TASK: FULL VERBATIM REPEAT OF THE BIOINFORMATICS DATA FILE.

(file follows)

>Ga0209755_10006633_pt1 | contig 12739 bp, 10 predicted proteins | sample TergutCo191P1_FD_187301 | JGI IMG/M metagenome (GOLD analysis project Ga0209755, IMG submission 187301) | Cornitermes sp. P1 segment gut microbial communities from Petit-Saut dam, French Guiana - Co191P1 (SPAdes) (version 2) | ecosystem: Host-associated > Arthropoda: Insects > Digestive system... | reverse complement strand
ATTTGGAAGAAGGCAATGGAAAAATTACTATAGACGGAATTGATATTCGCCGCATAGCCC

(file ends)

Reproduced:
>Ga0209755_10006633_pt1 | contig 12739 bp, 10 predicted proteins | sample TergutCo191P1_FD_187301 | JGI IMG/M metagenome (GOLD analysis project Ga0209755, IMG submission 187301) | Cornitermes sp. P1 segment gut microbial communities from Petit-Saut dam, French Guiana - Co191P1 (SPAdes) (version 2) | ecosystem: Host-associated > Arthropoda: Insects > Digestive system... | reverse complement strand
ATTTGGAAGAAGGCAATGGAAAAATTACTATAGACGGAATTGATATTCGCCGCATAGCCC